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The high price of gold does not necessarily mean a bright outlook and strong returns for a gold mining company. That is true even when discussing the largest gold miner in the world. Barrick Gold (ABX) is an example of this seeming contradiction.

Barrick's share price has been falling all year. This time last year the company was trading around $52 per share. Now it is barely above $33. The company's market cap is now below that of its smaller Canadian rival, Goldcorp (GG). Goldcorp's market cap stands at $32.08 billion while Barrick's stands at $33.60 billion. This is true despite the fact that Barrick mines far more gold than Goldcorp and owns many more mines. Gold, while having declined somewhat from recent highs, is still well-priced. So what problem is Barrick having?

Barrick is now worth less than Goldcorp, even though it mines more gold and owns more mines than the smaller company. Barrick has apparently been losing money all year and losing money at a rate faster than the increase of the price of gold. This loss of capitalization is reflected by Barrick's share price, which seems to be falling as quickly as the capitalization.

Interestingly, Barrick has posted strong revenue growth over the past four years. While revenue has slowed very recently, the company is still showing strong results.

Investors need to determine if there is some structural issue with Barrick that is bringing down earnings and depressing share price, or if its problems are only temporary. If the former, investors should stay away. If the latter, there is going to be great value found in the company's share price.

One big problem the company has is its Pascua-Lama project in the Andes Mountains on the border of Argentina and Chile. Costs on this project have grown enormously, almost as fast as the number of delays. Most recently project construction was suspended by the Chilean government due to concerns over workers' health. The company issued a statement saying that the delay was minor and that most of the construction at the site was unaffected. Delays at the site are considered the main reason that former Barrick CEO Aaron Regent was dismissed. The company has said that project costs will rise to $8.5 billion. This would make it the most expensive gold mine in history.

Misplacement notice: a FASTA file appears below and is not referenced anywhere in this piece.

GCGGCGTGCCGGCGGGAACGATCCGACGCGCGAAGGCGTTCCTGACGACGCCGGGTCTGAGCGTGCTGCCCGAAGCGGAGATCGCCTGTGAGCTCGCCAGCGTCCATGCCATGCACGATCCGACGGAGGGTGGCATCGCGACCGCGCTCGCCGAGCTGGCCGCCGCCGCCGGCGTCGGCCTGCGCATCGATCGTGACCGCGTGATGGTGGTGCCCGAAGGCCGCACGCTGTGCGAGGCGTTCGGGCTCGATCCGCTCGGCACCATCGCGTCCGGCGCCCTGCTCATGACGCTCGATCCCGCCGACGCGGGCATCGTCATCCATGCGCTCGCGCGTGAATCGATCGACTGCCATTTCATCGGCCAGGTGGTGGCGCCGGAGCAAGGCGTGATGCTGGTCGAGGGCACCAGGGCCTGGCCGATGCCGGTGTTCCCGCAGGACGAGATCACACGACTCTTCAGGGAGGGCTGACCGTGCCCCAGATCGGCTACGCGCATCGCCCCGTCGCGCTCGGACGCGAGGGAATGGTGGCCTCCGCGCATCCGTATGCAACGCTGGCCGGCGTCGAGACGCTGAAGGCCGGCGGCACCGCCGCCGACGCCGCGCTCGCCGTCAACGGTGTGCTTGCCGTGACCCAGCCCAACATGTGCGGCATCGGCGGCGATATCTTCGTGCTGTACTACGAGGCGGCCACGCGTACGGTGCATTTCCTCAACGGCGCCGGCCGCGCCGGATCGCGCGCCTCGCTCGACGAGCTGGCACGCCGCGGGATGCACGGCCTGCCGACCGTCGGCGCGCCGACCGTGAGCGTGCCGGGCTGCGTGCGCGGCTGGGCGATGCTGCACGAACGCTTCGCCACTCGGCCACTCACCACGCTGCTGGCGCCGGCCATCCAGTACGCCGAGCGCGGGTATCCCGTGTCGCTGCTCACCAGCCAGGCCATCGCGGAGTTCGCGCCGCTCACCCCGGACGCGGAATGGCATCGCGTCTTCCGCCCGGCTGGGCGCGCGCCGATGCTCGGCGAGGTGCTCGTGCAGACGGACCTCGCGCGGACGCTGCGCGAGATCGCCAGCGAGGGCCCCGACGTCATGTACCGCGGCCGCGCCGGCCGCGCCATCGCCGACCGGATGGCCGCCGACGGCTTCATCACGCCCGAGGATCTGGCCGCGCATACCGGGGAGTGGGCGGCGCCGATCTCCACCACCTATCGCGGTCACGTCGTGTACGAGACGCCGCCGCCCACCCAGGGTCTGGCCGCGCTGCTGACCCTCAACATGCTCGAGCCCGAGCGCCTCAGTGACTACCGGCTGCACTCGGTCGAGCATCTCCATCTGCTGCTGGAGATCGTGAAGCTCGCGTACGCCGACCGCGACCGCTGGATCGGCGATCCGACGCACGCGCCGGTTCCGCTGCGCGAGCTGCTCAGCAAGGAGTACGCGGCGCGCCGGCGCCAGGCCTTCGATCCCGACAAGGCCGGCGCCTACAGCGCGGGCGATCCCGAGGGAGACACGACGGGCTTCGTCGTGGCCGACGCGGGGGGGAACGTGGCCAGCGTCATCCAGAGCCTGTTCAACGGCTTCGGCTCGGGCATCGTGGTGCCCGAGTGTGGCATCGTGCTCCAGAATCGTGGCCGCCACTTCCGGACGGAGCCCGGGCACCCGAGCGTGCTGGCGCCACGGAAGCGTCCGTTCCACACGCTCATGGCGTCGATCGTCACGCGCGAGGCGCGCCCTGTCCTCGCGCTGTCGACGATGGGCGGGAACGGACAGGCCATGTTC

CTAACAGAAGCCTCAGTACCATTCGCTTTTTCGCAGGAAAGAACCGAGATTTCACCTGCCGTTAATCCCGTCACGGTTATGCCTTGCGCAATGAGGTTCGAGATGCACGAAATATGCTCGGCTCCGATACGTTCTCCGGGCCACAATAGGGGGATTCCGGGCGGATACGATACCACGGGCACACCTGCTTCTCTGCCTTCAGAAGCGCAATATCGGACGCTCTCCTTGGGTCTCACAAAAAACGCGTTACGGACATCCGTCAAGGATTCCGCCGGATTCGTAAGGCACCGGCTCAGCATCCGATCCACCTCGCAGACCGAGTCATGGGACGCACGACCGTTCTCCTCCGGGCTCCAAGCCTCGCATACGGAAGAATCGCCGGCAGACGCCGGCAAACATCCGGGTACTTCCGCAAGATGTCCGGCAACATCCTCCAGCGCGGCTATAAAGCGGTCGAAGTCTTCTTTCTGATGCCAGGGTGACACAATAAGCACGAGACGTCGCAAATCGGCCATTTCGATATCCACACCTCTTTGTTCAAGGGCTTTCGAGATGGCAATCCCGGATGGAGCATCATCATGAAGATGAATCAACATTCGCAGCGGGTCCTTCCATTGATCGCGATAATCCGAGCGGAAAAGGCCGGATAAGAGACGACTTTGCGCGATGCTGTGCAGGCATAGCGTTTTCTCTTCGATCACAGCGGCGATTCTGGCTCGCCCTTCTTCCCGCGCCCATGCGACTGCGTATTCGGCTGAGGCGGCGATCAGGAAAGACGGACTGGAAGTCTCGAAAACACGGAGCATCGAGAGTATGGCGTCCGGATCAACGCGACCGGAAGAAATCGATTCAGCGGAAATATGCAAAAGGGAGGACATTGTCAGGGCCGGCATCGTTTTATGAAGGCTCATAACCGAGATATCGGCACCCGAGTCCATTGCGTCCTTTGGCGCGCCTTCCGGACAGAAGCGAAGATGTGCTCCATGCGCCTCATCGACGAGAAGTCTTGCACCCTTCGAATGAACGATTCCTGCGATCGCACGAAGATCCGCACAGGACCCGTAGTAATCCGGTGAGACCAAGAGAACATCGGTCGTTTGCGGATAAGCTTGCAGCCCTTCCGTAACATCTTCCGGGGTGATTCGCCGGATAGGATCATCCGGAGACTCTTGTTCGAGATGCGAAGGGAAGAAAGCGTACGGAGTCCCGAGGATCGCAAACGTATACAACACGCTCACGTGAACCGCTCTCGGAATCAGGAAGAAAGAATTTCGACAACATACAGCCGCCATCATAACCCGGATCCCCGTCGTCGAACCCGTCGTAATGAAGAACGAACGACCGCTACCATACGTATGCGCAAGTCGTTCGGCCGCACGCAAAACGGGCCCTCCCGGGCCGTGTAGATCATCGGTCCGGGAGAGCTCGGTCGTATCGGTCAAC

Is the mine going to be worth it for Barrick shareholders? Once Barrick starts production, it is anticipated that it can mine 17 million ounces of gold and 635 million ounces of silver. Once that happens, the costs of the operation will be a long forgotten memory as Barrick begins to rake in the cash.

Barrick is generating nice cash flow. This comes from the fact that the company has 27 operating gold mines. These mines produce roughly 7.5 million ounces of gold per year. Cash flow will obviously increase greatly when production begins at Pascua-Lama, but the company still looks nice in this department. It made five times more cash than Goldcorp in the previous fiscal year. This is further evidence that the main problem Barrick has is the news surrounding Pascua-Lama.

Barrick's value compares favorably with its competitors. Consider Newmont Mining (NEM); this company saw earnings decline almost 30% in the third quarter of 2012. Newmont is facing increased costs while also seeing its revenue drop 10%. Yet Newmont's stock stands at around $45 per share with a market cap of $22.5 billion. Barrick is a clear bargain in comparison - trading around $33 per share with a market cap of $33 billion. Agnico-Eagle Mines (AEM) is trading around $51 per share on a market cap of less than $9 billion. Agnico has benefited greatly with its "no forward on gold deals" policy, but one has to wonder how long that success can continue. Not only is Agnico riskier than Barrick, but Barrick looks like a steal in a comparison of valuation.

Barrick looks like a value now in comparison with many of its peers, but it also has a bright future. The Pascua-Lama project will begin production sometime in 2014. While construction continues there, the company is still operating 27 gold mines that are providing strong cash flows. Gold prices have made a recent dip, but are expected to climb back up. As gold prices increase, Barrick will look even more attractive than competitors.

Valuation wise, Barrick looks comparable to Freeport-McMoRan (FCX). Freeport is trading around $37 per share with a market cap approaching $35 billion. These are similar numbers to Barrick. But Freeport is very exposed to copper markets. Copper has had a rough go recently and investors should be leery of jumping back into copper, and Freeport is the world's largest copper mining company.

Despite its falling market cap, I am bullish on Barrick. It has the operating revenue to stay competitive and the production that is unrivaled by its peers. I believe Pascua-Lama is the main thing holding this stock back. As gold prices go on the upswing Barrick should see steady increases in its share prices. If Pascua-Lama can stay out of the news then the company will see even greater results. There is great value to be had in the stock right now, as Barrick's assets have produced well in the past and will continue to do so into the future. I see this stock on a steady solid rise, hitting $40 by the spring, and as the date that production begins at Pascua-Lama gets closer, the stock will likely move past its 52-week high of $53 before the end of 2013.

Source: Barrick: Look Beyond Pascua-Lama